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The Graveyard Book

The Graveyard Book

by Neil Gaiman

The Graveyard Book Chapter 5 Summary

Danse Macabre

  • It’s winter, and something is up in the graveyard. Mrs. Owens is all distracted, and she’s singing a song about some kind of dance called “the Macabre” (5.7). She makes Bod go outside.
  • Mother Slaughter is also hinting about dancing the Macabre, and doesn’t have time for Bod.
  • Even Bod’s friend Fortinbras Bartleby, who was ten when he died, can’t hang out, because he’s busy preparing for the dance, which is happening tomorrow.
  • Bod goes to wait for Silas. When Silas shows up, he has new clothes for Bod – a sweater, jeans, and tennies. So, ten-year-old Bod learns to tie shoelaces for the first time.
  • He asks Silas about the Macabre, and learns that it is a dance. (Yeah, we already guessed that.)
  • Silas has never danced it because you have to be either alive or dead to dance it, and Silas is neither alive nor dead.
  • Bod feels really sad for Silas and wants to hug him but he knows such behavior is out of the question. (Even if Silas did hug him that one time in Chapter 4.)
  • The next day, Bod wakes up earlier than usual. He knows that it would be too easy for him to stay snuggled in bed all through the day and only come out at night like Silas.
  • So he makes himself get up during the day, every day.
  • He smells something he’s never smelled before – some kind of flower smell. Following his nose, he comes to the Egyptian Walk, the part of the graveyard with Egyptian-looking statues decorating it.
  • Some snowy white flowers have bloomed here overnight.
  • Bod watches as some men tell a woman, Mrs. Caraway, the Mayor, that it’s a tradition for her to cut the white flowers. She says it’s silly, but she cuts them anyway and puts them in her basket.
  • She learns that the last mayor didn’t tell her about the tradition because he didn’t even know about it. These flowers haven’t bloomed in eighty years.
  • After she fills the baskets, one of the men tell her that she needs to give a flower to every single person in Old Town (the town down the hill from the graveyard).
  • It gets dark by four o’clock – early even for winter. Bod starts looking for the dead people he usually hangs out with but none of them are around. He starts to get scared.
  • He goes to wait for Silas, but Silas never comes.
  • When Bod walks to the main graveyard gates, he hears some music that’s nothing like any music he’s ever heard before.
  • He goes through the gates and down into Old Town. He sees Mrs. Caraway and the men pinning flowers on people.
  • They don’t see Bod (the living usually don’t), so he has to ask for a flower, which they don’t really want to give to him.
  • Now that he’s wearing the flower, the music seems even louder and he follows the sound, forgetting that he’s not supposed to leave the graveyard.
  • He makes his way to downtown Old Town, to the parks. The music seems to be coming from the town square. More living people than Bod’s ever seen are filling up the square, swaying to the music.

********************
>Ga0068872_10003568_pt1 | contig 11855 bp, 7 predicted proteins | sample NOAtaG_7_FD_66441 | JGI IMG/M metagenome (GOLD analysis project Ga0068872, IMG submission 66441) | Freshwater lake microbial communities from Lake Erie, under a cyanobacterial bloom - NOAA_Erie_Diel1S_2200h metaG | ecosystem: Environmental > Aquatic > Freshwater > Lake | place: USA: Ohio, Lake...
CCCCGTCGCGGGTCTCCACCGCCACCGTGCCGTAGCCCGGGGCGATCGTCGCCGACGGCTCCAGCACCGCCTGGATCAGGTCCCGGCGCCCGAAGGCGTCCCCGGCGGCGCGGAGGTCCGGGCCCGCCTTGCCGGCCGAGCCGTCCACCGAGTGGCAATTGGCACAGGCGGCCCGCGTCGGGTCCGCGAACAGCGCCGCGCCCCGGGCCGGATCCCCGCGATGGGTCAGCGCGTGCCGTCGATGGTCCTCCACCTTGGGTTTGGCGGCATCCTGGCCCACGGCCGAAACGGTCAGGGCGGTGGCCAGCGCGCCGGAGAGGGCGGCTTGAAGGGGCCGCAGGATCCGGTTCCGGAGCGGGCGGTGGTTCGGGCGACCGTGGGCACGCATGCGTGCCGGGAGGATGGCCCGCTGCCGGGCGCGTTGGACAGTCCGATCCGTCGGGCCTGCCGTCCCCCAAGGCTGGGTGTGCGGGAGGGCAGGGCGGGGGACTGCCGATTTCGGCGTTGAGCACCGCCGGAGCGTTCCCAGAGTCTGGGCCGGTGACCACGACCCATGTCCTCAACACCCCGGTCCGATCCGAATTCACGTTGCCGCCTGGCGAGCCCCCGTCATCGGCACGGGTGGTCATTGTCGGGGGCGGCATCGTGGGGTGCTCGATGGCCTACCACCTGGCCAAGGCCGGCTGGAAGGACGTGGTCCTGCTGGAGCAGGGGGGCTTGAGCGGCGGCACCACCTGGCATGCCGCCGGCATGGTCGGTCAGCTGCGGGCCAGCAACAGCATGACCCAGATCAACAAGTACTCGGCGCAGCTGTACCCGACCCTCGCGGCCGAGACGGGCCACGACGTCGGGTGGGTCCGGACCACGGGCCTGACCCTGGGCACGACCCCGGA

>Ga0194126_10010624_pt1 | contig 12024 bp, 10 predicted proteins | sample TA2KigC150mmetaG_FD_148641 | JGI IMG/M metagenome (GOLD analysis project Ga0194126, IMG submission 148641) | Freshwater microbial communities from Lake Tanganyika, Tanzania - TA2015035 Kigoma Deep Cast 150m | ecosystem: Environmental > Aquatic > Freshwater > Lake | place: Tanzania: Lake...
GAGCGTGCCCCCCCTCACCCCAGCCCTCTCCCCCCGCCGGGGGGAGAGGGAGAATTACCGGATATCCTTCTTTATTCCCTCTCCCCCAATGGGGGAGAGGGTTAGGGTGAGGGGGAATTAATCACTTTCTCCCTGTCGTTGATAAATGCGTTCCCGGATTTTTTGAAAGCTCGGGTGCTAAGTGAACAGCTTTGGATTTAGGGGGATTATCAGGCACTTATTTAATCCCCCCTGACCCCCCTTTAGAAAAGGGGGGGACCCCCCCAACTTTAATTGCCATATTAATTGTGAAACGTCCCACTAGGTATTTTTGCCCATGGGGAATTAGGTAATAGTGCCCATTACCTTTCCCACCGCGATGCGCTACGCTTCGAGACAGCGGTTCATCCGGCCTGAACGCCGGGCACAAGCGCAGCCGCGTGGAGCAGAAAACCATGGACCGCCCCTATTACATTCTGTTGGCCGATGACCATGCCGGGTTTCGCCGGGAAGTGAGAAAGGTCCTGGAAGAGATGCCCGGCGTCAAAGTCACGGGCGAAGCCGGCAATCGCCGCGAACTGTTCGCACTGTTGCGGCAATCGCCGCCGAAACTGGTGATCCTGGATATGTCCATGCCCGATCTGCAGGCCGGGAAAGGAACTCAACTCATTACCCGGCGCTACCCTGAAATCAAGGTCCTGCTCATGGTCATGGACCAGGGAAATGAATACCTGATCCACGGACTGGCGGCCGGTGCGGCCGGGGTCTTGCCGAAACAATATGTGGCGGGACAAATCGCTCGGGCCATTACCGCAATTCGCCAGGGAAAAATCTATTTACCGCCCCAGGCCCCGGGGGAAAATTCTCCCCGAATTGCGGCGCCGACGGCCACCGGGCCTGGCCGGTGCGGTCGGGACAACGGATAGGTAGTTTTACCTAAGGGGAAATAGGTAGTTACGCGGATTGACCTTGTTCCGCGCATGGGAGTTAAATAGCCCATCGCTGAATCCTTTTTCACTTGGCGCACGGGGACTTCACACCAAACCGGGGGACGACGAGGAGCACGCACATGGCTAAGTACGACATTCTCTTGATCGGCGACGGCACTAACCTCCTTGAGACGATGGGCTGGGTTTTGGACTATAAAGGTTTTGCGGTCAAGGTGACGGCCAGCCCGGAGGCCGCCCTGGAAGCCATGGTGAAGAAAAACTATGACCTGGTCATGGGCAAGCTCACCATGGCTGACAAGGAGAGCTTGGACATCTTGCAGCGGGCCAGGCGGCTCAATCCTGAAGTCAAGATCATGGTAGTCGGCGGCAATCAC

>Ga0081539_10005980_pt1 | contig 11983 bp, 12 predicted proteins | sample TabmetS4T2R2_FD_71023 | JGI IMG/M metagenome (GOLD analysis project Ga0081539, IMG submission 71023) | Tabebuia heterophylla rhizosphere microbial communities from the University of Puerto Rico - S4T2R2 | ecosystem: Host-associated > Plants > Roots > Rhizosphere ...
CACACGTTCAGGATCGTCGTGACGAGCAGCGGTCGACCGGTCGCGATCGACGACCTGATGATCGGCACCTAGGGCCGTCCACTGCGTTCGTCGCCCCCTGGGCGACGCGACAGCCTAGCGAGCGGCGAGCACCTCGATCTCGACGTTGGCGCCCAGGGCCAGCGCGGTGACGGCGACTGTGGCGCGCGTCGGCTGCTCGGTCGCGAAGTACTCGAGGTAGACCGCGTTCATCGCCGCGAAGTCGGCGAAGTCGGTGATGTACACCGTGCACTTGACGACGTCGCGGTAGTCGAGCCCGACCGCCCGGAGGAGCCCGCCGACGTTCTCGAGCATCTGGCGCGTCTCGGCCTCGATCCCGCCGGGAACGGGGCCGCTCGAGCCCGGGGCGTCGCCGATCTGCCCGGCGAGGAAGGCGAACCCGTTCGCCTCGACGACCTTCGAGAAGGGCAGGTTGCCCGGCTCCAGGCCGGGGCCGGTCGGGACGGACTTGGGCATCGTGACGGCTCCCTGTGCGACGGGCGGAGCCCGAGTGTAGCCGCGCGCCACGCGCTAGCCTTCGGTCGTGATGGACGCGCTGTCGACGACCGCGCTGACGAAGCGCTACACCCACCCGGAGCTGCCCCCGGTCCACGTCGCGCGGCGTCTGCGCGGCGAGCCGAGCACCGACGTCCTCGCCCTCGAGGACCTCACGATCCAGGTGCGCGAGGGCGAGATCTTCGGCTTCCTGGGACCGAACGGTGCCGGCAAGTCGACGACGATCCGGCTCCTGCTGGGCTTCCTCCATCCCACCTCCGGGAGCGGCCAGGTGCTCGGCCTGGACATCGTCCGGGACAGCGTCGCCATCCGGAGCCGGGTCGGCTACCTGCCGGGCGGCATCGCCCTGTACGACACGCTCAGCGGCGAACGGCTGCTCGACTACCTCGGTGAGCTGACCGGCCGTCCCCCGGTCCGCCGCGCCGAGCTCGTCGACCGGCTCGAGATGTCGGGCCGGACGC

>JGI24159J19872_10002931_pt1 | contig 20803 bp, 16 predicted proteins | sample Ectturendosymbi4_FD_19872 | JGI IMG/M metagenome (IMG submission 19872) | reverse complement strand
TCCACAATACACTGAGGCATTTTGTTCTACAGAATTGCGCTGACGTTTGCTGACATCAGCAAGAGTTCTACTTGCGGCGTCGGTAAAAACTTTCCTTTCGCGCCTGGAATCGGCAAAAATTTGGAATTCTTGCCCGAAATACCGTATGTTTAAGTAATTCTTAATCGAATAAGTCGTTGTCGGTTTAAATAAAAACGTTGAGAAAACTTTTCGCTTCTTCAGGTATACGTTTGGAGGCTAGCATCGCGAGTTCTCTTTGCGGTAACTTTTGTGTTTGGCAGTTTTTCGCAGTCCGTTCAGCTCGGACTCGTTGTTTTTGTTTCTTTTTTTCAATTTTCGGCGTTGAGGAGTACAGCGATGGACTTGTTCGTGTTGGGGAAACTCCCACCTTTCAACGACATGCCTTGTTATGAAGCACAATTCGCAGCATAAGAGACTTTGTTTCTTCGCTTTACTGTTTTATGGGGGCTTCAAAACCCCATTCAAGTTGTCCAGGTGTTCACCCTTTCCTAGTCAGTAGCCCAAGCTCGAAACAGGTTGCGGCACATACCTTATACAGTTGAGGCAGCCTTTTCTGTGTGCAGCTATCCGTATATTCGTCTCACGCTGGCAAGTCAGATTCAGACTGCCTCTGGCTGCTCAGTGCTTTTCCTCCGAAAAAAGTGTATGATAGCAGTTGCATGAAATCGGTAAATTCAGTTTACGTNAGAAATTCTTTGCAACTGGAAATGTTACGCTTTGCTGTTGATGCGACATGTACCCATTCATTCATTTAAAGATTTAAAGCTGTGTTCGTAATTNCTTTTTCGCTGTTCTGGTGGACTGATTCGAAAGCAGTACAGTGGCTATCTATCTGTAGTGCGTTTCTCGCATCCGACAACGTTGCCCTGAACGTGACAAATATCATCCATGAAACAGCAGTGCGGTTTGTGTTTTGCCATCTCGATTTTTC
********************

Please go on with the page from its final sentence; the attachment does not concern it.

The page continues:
• All of a sudden, the music stops. A clock strikes midnight.
  • Now, the dead people from the graveyard come walking down the hill, including all of Bod’s friends.
  • The living people start to panic a little bit. The dead keep coming.
  • Josiah Worthington (see Chapter 1 if you’ve forgotten about him) steps into the square and asks Mrs. Caraway to dance, and she accepts.
  • When their hands touch, the music starts up again and the living and the dead dance together.
  • Bod finds Liza and dances with her.
  • As he’s asking Liza about where the music comes from, she shushes him and points.
  • It’s the Lady on the Grey and her big white horse. (See Chapter 1 if you’ve forgotten about her too. See her “Character Analysis” for some discussion of who/what she might be.)
  • Now that the Lady is dancing with them, they’re all really getting down.
  • Except for Silas, that is. Bod sees him standing nearby, not dancing, and calls out to him.
  • But Silas just fades into the shadows.
  • The Lady is Bod’s dance partner during the last dance. She won’t tell him her name, but promises that he and everyone else will eventually get to ride her horse.
  • The clock strikes twelve again, but Bod isn’t sure if they’ve been dancing for twelve hours, twenty-four hours, or even longer.
  • Bod finds himself alone in the square, which is now carpeted with white flowers.
  • When he wakes up at home the next night, none of the dead will discuss the dance with him.
  • Silas won’t really discuss it either. He says he can’t, “Because there are mysteries. Because there are things people are forbidden to speak about. Because there are things they do not remember” (5.185).
  • Bod can’t understand this. It’s just too frustrating. He wants to share his excitement over dancing with the Lady on the Grey.
  • But he forgets about it all soon because it’s snowing! And that’s how this chapter ends, cool and wet.

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